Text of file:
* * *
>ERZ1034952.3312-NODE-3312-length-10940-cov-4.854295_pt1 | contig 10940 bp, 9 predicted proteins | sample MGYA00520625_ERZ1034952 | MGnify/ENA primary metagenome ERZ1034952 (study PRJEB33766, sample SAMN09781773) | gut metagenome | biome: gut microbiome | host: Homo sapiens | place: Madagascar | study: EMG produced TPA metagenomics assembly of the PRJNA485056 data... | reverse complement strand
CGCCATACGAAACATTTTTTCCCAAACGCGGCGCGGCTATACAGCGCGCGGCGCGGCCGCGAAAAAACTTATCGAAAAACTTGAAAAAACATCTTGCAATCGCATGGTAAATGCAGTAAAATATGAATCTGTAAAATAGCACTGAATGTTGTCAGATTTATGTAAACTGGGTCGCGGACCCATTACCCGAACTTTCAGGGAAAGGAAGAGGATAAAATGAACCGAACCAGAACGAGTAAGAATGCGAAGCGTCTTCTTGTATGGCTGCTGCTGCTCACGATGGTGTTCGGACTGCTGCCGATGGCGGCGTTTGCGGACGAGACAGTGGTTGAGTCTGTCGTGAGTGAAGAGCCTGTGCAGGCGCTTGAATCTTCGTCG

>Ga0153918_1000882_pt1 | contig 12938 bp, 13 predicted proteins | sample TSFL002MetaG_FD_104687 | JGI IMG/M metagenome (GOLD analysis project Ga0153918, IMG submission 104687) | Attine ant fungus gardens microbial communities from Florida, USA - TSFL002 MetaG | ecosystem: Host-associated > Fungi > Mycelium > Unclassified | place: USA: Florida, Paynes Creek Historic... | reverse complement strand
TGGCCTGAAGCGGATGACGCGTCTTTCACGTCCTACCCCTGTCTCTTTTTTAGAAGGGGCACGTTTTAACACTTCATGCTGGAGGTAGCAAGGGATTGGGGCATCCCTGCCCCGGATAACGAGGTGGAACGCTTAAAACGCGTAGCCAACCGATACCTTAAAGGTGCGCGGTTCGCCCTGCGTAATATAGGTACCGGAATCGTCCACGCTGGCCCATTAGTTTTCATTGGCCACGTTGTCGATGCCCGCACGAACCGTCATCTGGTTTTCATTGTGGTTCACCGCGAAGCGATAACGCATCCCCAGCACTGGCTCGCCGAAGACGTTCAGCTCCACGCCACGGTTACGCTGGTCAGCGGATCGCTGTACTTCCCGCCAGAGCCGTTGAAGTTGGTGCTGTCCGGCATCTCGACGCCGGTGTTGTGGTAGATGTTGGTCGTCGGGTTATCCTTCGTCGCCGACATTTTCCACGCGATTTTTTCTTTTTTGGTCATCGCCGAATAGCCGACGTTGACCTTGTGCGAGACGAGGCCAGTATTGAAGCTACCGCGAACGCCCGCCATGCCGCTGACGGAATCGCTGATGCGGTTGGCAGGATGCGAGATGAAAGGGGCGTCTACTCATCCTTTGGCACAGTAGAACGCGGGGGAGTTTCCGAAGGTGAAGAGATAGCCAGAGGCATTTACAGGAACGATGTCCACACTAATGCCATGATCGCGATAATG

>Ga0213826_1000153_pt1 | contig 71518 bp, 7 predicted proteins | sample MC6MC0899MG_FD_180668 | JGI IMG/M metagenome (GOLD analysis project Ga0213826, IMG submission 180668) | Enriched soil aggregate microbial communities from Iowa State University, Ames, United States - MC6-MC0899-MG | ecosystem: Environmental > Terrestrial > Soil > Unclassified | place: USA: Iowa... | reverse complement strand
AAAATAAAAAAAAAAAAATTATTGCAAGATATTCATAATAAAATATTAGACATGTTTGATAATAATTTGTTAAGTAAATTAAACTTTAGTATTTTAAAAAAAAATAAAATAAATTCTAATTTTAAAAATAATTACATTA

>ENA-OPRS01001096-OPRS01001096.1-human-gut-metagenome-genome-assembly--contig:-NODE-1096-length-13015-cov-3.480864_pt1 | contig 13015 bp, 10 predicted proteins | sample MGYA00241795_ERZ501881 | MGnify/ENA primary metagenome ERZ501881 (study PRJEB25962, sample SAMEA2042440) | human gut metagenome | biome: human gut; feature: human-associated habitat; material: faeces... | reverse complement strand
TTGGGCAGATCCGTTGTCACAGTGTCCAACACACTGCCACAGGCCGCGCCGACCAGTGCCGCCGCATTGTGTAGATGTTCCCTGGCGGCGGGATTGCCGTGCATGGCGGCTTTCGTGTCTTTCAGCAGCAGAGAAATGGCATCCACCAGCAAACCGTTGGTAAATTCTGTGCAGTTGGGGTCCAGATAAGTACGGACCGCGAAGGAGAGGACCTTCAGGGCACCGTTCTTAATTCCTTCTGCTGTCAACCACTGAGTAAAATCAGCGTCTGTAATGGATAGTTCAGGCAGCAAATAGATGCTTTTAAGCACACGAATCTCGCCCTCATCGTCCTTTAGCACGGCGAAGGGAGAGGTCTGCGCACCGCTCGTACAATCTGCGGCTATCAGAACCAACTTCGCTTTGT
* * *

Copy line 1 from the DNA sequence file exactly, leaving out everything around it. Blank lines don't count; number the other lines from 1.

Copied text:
>ERZ1034952.3312-NODE-3312-length-10940-cov-4.854295_pt1 | contig 10940 bp, 9 predicted proteins | sample MGYA00520625_ERZ1034952 | MGnify/ENA primary metagenome ERZ1034952 (study PRJEB33766, sample SAMN09781773) | gut metagenome | biome: gut microbiome | host: Homo sapiens | place: Madagascar | study: EMG produced TPA metagenomics assembly of the PRJNA485056 data... | reverse complement strand